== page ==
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What are file attributes in Windows?

As you know, computer's system mostly consists of files, some of them intended for a system, others for a human. To divide from one another and determine system behavior, to each file added some metadata, which known as file attributes. These attributes can have only one of two states: set and clear. The easiest way to change these attributes is to use Attribute Manager. Let's take a look what kind of attributes are in Windows.

File attributes

From the time of DOS, Microsoft Windows accepted four attributes for files and folders:

  • Archive: it indicates that the file has changed since the last backup operation. The file system of the Windows sets this attribute on any file that has changed.
  • Hidden: indicates that the file hidden. Windows File Explorer does not show hidden files by default. To make them visible you need to enable the option: "Show hidden files, folders, and drives" in the Control Panel. "Show hidden files, folders, and drives" in the Control Panel.
  • System: indicates that it is a critical system file, that is necessary for the computer to operate correctly. Microsoft Windows use it to mark important system files. Windows File Explorer does not show system files by default. To make them visible, you need to disable option: Hide protected operating system files " at the Folder Options dialogue.
  • Read-only: indicates that a file should not be modified. File system API usually does not grant write permission to the requesting application, unless the application explicitly requests it. Read-only attributes on folders typically ignored.

As new versions of Windows came out, Microsoft has introduced new file system NTFS and subsequently NTFS5, which has some new attributes:

  • Compressed: When set, Windows compresses the file. The best use of compression is for files that are repetitive, seldom written, usually accessed sequentially, and not themselves compressed. Log files are an ideal example.
  • Encrypted: When set, Windows encrypts the file to prevent unauthorized access. Encrypting File System provides secure and user-transparent encryption of any file or folder on a NTFS volume.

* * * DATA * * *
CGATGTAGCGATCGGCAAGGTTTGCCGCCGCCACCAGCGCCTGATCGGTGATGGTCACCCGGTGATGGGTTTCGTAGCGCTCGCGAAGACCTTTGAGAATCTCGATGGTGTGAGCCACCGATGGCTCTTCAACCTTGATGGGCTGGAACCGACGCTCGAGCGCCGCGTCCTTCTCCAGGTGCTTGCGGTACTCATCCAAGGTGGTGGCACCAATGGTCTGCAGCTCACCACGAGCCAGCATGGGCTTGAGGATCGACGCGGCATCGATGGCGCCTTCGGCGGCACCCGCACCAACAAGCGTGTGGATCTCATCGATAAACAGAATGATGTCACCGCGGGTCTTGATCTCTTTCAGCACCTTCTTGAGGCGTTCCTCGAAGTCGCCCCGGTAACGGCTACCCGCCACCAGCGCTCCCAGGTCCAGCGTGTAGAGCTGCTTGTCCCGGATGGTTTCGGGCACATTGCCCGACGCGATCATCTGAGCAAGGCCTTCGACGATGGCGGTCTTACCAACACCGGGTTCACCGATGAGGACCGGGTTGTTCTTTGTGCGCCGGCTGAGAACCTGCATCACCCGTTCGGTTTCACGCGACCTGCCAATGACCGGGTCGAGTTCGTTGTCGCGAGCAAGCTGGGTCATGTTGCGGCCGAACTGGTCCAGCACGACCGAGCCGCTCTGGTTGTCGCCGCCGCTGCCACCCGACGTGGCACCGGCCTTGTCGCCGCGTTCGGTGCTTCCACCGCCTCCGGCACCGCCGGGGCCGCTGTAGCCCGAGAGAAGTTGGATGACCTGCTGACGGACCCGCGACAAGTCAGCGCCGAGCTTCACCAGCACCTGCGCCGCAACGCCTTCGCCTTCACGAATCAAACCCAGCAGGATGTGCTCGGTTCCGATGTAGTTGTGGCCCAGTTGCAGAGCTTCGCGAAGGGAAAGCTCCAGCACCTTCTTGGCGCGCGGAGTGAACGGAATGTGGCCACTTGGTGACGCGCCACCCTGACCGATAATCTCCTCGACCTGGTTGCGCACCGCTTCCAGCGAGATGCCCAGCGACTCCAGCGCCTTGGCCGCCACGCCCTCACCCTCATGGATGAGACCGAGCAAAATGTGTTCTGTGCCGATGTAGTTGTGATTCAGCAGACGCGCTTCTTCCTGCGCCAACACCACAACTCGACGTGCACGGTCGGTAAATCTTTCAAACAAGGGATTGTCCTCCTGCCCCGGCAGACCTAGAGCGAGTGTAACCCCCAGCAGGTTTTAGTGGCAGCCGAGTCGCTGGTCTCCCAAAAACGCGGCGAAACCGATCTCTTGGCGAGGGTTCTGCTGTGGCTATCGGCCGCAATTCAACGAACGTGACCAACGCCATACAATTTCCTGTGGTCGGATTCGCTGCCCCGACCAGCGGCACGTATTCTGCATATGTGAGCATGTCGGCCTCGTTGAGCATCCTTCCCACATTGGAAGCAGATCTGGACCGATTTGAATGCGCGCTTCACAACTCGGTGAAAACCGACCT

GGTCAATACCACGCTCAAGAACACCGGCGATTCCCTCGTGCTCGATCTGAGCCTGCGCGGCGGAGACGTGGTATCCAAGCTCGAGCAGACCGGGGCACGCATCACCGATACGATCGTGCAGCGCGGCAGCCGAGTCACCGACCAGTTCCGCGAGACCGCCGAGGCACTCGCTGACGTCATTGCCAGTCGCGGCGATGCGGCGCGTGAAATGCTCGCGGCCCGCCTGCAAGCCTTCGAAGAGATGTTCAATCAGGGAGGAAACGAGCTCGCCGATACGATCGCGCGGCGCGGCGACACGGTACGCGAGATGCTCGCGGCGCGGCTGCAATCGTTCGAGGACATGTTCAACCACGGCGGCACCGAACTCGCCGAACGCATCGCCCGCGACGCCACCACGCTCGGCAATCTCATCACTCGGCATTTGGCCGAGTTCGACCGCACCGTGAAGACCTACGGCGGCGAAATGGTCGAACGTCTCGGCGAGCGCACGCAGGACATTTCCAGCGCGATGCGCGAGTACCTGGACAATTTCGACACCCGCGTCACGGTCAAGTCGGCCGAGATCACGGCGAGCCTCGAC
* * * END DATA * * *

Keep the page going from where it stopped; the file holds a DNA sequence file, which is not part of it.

• Indexed: When set, Indexing Service or Windows Search do not include the file in their indexing operation.
  • Sparse file: Indicates that the file is sparse. Sparse file attempts to use file system space more efficiently when blocks allocated to the file are mostly empty. Achieved by writing brief information representing the empty blocks to disk instead of the actual "empty" space which makes up the block, using less disk space.
  • Temporary: A file that used for temporary storage. File systems avoid writing data back to mass storage if sufficient cache memory is available, because typically, an application deletes a temporary file after the handle is closed.
  • Offline: The data of a file is not available immediately. This attribute indicates that the file data physically moved to offline storage. Attribute used by Remote Storage, which is the hierarchical storage management software.

File date time

Every file or folder has the date and time information about its creation, access and modify.

  • Creation Time: the date and time the file or directory created.
  • Last Access Time: the date and time the file or directory was last accessed. The last access time includes the last time the file or directory was written to, read from, or, in the case of executable files, run.
  • Last Write Time: the date and time the file or directory was last written to, truncated, or overwritten. This date and time are not updated when file attributes or security descriptors changed.

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